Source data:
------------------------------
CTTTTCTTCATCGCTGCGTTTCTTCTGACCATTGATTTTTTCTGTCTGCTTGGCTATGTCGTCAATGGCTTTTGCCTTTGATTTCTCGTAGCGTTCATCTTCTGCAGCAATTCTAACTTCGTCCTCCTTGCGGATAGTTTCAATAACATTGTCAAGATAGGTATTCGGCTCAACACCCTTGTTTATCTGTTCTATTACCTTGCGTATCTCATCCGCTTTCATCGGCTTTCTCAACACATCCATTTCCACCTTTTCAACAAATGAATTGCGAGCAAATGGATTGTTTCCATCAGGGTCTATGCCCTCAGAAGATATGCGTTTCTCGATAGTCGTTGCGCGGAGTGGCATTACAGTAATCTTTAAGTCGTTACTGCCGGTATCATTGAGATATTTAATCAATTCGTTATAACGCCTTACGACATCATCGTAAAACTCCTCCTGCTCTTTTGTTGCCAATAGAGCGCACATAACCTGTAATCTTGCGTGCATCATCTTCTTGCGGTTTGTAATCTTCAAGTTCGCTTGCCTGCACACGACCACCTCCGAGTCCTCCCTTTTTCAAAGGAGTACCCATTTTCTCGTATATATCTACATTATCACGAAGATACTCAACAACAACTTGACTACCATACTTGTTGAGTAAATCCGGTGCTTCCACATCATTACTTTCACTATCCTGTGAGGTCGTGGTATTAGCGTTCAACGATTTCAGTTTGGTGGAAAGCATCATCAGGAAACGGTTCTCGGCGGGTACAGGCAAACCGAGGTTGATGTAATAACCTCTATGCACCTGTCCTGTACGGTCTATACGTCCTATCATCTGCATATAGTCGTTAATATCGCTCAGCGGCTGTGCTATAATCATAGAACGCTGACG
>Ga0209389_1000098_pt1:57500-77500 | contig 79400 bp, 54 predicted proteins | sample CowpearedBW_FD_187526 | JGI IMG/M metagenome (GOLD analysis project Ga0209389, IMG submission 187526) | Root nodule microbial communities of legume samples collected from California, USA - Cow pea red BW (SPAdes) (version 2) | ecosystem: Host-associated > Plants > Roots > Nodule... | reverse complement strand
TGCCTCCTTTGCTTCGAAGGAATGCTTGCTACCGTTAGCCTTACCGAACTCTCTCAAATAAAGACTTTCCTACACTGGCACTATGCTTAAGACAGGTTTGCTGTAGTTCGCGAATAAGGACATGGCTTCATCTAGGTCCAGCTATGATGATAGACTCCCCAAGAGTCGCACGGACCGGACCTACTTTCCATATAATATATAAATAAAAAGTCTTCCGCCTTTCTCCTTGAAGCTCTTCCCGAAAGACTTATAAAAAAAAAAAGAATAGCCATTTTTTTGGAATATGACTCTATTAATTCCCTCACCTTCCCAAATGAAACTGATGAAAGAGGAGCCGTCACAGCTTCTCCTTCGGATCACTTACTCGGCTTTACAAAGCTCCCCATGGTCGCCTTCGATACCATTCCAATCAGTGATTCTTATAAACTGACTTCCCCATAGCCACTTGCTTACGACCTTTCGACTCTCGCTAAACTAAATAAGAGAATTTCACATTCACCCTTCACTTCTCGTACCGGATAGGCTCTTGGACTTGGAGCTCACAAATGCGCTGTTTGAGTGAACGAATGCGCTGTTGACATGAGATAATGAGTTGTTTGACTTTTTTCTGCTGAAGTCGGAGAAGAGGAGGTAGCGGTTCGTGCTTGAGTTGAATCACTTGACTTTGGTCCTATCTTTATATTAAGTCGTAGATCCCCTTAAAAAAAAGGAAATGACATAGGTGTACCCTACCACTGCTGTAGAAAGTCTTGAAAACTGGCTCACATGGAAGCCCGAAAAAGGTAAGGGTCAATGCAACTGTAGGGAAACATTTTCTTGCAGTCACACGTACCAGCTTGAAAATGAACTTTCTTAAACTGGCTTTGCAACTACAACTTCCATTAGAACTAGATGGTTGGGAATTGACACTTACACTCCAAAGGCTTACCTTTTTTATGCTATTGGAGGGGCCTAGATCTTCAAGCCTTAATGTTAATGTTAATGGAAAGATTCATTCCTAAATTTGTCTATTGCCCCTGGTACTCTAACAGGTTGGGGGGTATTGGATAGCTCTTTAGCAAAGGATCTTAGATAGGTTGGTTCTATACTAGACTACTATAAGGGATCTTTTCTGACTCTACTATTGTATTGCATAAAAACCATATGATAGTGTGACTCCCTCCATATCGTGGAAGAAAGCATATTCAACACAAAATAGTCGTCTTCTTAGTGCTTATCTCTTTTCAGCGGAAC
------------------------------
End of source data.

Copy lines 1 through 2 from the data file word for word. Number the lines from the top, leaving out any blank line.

CTTTTCTTCATCGCTGCGTTTCTTCTGACCATTGATTTTTTCTGTCTGCTTGGCTATGTCGTCAATGGCTTTTGCCTTTGATTTCTCGTAGCGTTCATCTTCTGCAGCAATTCTAACTTCGTCCTCCTTGCGGATAGTTTCAATAACATTGTCAAGATAGGTATTCGGCTCAACACCCTTGTTTATCTGTTCTATTACCTTGCGTATCTCATCCGCTTTCATCGGCTTTCTCAACACATCCATTTCCACCTTTTCAACAAATGAATTGCGAGCAAATGGATTGTTTCCATCAGGGTCTATGCCCTCAGAAGATATGCGTTTCTCGATAGTCGTTGCGCGGAGTGGCATTACAGTAATCTTTAAGTCGTTACTGCCGGTATCATTGAGATATTTAATCAATTCGTTATAACGCCTTACGACATCATCGTAAAACTCCTCCTGCTCTTTTGTTGCCAATAGAGCGCACATAACCTGTAATCTTGCGTGCATCATCTTCTTGCGGTTTGTAATCTTCAAGTTCGCTTGCCTGCACACGACCACCTCCGAGTCCTCCCTTTTTCAAAGGAGTACCCATTTTCTCGTATATATCTACATTATCACGAAGATACTCAACAACAACTTGACTACCATACTTGTTGAGTAAATCCGGTGCTTCCACATCATTACTTTCACTATCCTGTGAGGTCGTGGTATTAGCGTTCAACGATTTCAGTTTGGTGGAAAGCATCATCAGGAAACGGTTCTCGGCGGGTACAGGCAAACCGAGGTTGATGTAATAACCTCTATGCACCTGTCCTGTACGGTCTATACGTCCTATCATCTGCATATAGTCGTTAATATCGCTCAGCGGCTGTGCTATAATCATAGAACGCTGACG
>Ga0209389_1000098_pt1:57500-77500 | contig 79400 bp, 54 predicted proteins | sample CowpearedBW_FD_187526 | JGI IMG/M metagenome (GOLD analysis project Ga0209389, IMG submission 187526) | Root nodule microbial communities of legume samples collected from California, USA - Cow pea red BW (SPAdes) (version 2) | ecosystem: Host-associated > Plants > Roots > Nodule... | reverse complement strand